That day, there was nothing. Simone Perrotta was making runs through to the space beyond the central defense...and finding himself face-to-face with Amelia, since they were stacked inside the six. The tallest person in the box was Giuly and the only times GOMR was able to meander into the box, he was quad-marked because his aerial prowess was well-scouted for - the rightback a primary offensive weapon. Ball on the floor, through the mud, around no one, and into the arms of Amelia for ninety-odd minutes.

Through all the financial issues, Spalletti's S&M training with no safety word and the gargantuan philosophical shift and subsequent assimilation period, I've seen this as Roma's Achilles throughout the years: an issue not of depth, but of versatility in depth.

And with one stroke of the pen...poof. All gone. There is a player type for every occasion, a skill set to match every requirement; a full boat with which to whet Ranieri's phantasmagorical tactical desires. The attack is a cornucopia, one which boasts not only a vibrant array, but one which is varied and takes into account injuries, form or simple bad luck, allowing the queue to shuffle and someone else to fill the assembly line void. It won't always be perfect and this isn't to say every game will be won with a wave of the magical substitution wand, but there's too much ability, too many tactical possibilities not to hit on talent or on matchup. The ability to allow the players to express themselves and their talents to the fullest can't really be overstated.

For years the difference between the big wallets and the Roman purse has been glaring, and though it's not quite the depth of the teams from Milan or Torino, it's a purposeful depth. They're not names with a degree of quality attached, they all have roles and are here, in the majority, with a grand design in mind. All placed at the feet of a man who's eschewed the tactical chalkboard for an Etch-A-Sketch.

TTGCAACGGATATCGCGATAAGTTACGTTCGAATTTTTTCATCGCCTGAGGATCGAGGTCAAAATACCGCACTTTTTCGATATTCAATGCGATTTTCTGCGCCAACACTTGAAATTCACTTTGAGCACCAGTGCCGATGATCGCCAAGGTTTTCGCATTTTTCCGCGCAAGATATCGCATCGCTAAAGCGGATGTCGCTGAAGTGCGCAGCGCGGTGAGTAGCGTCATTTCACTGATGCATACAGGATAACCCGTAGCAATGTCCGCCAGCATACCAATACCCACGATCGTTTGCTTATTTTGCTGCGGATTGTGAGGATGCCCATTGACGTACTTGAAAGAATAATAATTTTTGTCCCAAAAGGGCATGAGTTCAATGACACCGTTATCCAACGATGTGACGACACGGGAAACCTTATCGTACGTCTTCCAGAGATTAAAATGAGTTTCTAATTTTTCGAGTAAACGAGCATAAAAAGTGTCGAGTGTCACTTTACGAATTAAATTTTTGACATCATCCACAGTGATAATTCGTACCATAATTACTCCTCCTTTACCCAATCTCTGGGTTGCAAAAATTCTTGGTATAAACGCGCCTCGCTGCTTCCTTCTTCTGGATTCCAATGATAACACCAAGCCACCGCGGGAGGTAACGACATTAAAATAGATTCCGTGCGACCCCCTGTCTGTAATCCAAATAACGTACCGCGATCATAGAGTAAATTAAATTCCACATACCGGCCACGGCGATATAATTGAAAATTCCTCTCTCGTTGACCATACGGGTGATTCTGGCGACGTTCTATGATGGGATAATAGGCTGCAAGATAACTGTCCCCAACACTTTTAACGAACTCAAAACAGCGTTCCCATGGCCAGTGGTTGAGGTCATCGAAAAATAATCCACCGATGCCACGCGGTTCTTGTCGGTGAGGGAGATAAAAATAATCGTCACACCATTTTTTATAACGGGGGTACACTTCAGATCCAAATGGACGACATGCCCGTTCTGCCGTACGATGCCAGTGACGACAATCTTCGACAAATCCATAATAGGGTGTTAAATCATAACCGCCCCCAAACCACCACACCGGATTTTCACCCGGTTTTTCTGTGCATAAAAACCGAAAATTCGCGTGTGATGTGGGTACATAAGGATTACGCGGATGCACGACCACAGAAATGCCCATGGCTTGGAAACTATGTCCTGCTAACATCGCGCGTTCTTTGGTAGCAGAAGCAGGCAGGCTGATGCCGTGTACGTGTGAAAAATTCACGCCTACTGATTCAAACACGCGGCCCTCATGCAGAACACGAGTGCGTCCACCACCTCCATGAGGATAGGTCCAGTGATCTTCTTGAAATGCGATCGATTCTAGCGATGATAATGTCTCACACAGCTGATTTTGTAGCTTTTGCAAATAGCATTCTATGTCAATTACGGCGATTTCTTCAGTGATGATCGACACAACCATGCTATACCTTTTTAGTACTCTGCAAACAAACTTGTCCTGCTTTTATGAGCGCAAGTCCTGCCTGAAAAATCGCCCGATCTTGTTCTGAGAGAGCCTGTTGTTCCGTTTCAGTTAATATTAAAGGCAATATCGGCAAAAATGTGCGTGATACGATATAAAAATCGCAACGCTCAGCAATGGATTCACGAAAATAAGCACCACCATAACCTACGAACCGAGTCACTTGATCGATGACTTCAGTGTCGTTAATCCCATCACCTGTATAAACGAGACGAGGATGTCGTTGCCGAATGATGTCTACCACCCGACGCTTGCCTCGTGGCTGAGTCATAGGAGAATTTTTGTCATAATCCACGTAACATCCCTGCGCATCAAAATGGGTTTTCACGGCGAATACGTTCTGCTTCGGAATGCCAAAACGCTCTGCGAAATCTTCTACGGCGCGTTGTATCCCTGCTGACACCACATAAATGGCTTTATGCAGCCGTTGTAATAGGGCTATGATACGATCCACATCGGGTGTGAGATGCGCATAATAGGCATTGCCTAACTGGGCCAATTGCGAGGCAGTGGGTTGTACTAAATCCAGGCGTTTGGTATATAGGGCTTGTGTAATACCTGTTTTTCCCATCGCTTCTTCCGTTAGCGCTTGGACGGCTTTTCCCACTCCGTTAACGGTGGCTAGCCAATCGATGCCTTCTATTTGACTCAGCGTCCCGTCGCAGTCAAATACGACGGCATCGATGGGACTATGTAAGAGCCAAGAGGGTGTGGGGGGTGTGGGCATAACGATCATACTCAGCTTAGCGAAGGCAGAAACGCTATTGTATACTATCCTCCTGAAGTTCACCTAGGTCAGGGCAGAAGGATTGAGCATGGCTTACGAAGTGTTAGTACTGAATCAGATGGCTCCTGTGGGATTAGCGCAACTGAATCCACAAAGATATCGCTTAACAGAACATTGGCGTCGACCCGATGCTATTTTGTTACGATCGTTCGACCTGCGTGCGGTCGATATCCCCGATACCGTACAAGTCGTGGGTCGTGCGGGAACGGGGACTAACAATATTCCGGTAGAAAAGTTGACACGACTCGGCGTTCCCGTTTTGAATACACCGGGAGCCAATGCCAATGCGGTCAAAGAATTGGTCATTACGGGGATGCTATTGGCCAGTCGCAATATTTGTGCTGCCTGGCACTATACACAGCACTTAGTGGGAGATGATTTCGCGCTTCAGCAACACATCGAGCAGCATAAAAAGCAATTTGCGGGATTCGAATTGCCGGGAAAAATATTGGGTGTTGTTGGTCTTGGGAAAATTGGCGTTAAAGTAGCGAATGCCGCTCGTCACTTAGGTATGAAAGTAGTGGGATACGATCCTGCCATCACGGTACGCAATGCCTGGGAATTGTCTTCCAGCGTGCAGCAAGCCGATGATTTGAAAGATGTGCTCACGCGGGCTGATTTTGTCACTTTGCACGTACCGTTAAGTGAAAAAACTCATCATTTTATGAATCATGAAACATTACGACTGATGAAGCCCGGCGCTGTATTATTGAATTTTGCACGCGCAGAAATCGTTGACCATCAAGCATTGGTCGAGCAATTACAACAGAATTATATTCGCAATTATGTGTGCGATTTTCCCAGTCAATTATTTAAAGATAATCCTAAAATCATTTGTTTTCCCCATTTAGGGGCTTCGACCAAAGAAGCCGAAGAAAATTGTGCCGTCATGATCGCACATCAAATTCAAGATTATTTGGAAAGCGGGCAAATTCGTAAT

What's not to love?

And with that, I'm a broken record; six variations on the same thing for the last week. But I can't really help myself: it feels good, it feels right, it feels complete. Marco Borriello completes me, something I never thought I'd utter but will be sure to hear repeated from every female who passes by a Roma game this season.

This team, this club, is so much more than one man, one move, one anything, but it's the ebullient joy as that last illusive piece is excavated from the fields on yonder and slowly dropped into place in front of tearful, gracious villagers. The finished product, though never a finished product, with final authority to move forward without abandon.

The One

At this point, words have been exhausted; so with every passing, half-hearted mention of retirement, we simply watch, marvel and appreciate. It's all that's left to do.


The Outlook

Last year a made a mantra of saying September was ritiro and October the friendly season, what with the massive shift in team philosophy, requiring extensive adjustments across the board, from Spalletti to Ranieri. Banking on this, I did some maths and came to the following conclusions:

Over the 38 game season, their form in its entirety accounted for 80 points.
Over a 38 game season, their October to May form would have accounted for 87 points.
Over a 38 game season, their November to May form would have accounted for 94 points.
Over a 38 game season, their form over the second half of the season would have accounted for 96 points.

The beginning of another season with promise and, dare I say, hope, yet it's really anything but; it's AS Roma's evolution under Claudio Ranieri as he continues painting his masterpiece.

And this time, we're ready.